The Fourth Week of Advent is surprisingly short this year. It starts today and it ends today. After all, it's already Christmas Eve! The readings today also offer a couple of surprises, one to David and one to Mary. In Second Samuel, David wants to build a house (a dwelling place) for the ark of the covenant. But God tells the prophet Nathan that instead God will establish a house (a dynasty) of David. It is a much more important kind of house, a house that provides for all of Israel. In the Gospel, we find out that Joseph is of the house of David, connecting Jesus to this dynasty that God promised would endure forever. But the thrust of the message of today's Gospel is the announcement that the angel Gabriel brings and Mary's acceptance. In Mary, the Father has chosen a dwelling place for the Son. Mary, shocked by the news, was troubled and could not believe it was possible. But after being reassured by the angel and told that Elizabeth has also conceived a son, she accepts her role: " 'May it be done to me according to your word'" (Luke 1:38). Mary is a perfect model of receptivity to God's will.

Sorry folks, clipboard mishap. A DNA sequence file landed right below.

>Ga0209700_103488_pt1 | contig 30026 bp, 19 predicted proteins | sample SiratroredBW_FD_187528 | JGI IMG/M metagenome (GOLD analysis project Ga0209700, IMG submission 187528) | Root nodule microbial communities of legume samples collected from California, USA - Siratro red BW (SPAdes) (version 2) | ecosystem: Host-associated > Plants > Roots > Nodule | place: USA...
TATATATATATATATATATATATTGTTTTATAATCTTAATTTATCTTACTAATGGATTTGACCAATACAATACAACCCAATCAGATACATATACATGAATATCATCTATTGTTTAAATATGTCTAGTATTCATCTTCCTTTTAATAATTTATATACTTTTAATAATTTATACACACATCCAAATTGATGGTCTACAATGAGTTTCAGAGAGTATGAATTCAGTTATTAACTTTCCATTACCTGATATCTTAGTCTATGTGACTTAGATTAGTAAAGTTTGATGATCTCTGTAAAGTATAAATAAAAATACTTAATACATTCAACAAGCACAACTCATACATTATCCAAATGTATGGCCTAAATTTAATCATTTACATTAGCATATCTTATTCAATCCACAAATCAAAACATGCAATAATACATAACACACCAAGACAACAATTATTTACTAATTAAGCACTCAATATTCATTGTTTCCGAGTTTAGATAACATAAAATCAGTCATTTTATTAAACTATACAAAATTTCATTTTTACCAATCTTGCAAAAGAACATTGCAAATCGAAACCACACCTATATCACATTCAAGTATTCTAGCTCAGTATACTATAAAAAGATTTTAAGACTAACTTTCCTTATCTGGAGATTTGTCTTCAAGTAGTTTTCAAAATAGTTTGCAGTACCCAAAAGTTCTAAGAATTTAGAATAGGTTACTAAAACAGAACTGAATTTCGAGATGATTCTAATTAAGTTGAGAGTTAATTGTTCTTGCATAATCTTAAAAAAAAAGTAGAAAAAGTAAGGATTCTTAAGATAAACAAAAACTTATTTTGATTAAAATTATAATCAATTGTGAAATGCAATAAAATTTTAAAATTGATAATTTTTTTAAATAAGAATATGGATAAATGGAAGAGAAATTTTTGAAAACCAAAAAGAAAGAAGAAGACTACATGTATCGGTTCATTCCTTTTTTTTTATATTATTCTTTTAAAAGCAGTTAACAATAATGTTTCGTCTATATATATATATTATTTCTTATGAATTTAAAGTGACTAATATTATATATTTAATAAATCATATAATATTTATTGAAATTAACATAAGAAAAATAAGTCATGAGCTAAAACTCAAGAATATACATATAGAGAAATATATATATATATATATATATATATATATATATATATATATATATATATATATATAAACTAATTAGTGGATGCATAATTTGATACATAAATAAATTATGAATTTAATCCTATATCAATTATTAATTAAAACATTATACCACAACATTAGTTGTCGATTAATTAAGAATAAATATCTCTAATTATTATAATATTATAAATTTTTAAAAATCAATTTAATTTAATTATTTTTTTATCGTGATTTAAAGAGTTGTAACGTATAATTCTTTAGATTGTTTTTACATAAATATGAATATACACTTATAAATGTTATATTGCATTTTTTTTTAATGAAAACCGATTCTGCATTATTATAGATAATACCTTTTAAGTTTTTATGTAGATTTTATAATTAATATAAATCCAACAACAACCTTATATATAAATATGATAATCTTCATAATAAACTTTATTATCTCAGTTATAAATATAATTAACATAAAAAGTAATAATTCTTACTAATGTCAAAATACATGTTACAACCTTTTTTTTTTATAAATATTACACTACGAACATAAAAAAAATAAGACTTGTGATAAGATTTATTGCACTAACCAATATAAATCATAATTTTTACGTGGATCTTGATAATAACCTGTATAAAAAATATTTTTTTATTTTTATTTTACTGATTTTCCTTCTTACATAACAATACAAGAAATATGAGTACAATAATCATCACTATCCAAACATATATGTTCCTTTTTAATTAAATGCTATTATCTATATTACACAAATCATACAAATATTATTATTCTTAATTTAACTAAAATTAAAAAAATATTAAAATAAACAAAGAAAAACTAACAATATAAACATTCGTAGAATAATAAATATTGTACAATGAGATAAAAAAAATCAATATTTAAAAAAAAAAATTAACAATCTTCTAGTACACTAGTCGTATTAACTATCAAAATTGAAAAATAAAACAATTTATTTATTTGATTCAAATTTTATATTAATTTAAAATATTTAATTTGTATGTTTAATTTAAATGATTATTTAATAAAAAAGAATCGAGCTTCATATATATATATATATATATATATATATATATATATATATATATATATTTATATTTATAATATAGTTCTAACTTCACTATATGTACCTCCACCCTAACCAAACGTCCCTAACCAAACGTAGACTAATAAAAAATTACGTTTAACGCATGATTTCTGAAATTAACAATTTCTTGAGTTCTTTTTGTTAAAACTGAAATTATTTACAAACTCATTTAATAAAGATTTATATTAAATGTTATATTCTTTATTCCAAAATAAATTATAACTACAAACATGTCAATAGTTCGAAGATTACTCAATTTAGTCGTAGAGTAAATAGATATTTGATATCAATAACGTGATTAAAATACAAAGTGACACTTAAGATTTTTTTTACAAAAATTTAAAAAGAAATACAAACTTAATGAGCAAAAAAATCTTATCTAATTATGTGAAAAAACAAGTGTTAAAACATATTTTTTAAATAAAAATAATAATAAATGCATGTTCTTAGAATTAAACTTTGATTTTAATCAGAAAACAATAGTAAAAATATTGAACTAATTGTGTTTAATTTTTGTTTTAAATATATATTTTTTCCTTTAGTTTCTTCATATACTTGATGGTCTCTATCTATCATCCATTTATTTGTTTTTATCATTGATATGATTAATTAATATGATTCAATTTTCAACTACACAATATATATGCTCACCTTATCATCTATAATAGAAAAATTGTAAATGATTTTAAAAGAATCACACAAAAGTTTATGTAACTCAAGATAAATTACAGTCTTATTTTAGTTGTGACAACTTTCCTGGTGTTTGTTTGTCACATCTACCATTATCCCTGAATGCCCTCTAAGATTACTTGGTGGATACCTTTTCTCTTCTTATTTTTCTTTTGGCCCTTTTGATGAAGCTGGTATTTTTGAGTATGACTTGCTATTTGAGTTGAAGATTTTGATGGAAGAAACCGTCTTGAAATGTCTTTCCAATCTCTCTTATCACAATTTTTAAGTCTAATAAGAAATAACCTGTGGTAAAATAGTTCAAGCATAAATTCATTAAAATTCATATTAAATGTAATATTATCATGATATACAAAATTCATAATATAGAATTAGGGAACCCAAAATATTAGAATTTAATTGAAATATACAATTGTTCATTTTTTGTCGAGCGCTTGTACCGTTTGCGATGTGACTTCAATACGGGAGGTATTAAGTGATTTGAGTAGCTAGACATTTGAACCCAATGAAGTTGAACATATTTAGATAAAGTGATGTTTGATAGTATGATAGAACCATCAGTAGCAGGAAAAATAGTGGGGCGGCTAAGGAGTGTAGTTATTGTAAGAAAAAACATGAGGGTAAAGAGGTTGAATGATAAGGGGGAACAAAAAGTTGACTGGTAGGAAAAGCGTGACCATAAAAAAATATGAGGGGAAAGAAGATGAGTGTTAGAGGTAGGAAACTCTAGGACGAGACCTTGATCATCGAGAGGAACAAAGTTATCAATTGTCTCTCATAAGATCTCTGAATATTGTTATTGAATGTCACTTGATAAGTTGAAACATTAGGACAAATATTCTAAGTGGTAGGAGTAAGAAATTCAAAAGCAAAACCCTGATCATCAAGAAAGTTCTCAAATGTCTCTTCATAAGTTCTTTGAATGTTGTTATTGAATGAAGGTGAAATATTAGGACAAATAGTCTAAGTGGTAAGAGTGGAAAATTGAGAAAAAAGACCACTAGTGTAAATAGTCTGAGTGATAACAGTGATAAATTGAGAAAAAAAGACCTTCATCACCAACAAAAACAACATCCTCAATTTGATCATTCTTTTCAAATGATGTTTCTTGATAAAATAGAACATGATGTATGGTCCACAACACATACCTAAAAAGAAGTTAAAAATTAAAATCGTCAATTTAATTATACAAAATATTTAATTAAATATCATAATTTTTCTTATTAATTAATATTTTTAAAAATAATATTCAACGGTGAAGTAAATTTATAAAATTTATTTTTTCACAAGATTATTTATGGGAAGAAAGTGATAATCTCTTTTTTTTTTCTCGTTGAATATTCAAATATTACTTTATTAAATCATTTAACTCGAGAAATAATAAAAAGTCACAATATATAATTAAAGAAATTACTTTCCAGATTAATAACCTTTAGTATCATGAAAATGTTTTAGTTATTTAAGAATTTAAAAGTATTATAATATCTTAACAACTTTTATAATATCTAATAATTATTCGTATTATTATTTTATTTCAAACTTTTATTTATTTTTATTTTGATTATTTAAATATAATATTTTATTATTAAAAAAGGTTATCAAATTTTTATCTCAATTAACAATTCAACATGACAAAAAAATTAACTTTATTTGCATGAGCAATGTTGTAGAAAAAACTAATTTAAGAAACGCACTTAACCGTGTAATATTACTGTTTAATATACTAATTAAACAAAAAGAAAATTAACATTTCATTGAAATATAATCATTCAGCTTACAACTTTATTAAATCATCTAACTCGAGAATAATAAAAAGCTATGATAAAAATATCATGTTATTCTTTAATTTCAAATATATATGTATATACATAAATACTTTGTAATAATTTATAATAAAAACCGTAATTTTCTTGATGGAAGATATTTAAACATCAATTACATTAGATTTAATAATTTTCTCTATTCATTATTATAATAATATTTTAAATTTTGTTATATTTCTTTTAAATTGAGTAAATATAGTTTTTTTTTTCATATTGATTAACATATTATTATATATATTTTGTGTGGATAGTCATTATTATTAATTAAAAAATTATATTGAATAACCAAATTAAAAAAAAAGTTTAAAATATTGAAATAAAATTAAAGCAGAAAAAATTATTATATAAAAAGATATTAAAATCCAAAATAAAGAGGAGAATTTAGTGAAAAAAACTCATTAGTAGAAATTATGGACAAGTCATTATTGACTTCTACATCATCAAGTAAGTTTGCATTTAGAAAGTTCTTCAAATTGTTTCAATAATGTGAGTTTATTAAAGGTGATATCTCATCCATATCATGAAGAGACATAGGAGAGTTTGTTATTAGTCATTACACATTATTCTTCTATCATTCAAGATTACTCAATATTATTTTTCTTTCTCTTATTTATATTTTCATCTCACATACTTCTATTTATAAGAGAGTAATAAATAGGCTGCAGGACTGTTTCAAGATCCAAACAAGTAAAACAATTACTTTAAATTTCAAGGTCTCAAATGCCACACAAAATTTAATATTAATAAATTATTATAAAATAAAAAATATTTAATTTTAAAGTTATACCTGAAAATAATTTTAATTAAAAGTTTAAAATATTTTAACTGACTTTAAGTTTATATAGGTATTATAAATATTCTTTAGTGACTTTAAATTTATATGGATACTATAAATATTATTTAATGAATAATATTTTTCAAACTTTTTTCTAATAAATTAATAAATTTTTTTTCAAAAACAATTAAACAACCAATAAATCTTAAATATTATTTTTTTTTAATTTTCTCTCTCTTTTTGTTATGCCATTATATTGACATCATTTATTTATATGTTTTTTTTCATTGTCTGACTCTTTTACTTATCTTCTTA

What does God ask of us in order to bring Jesus into our hearts? Are we receptive?READ MORE
Las posadas means "the inns" in Spanish and refers to a Mexican Christmas custom. Beginning on December 16, family and friends or communities recreate the experience of Mary and Joseph searching for a place to stay in Bethlehem. The celebration takes place in streets and homes with a powerful message. In the incarnation, God offered salvation to everyone, even the poor and homeless.
A couple dressed as Joseph and Mary is accompanied by members of the community bearing candles. They walk in procession and approach a house in the neighborhood, praying and singing Christmas carols. They knock on the door and sing a special song for the celebration of Las Posadas. In this song Joseph, outside the house, requests lodging for the night because his wife is weary from the journey. Those inside sing back that they do not know the visitors and there is no room; the couple must go to another place. The candlelight procession continues to house after house. Finally, the residents of one home offer them shelter. All enter joyfully and celebrate a fiesta, complete with piñata.READ MORE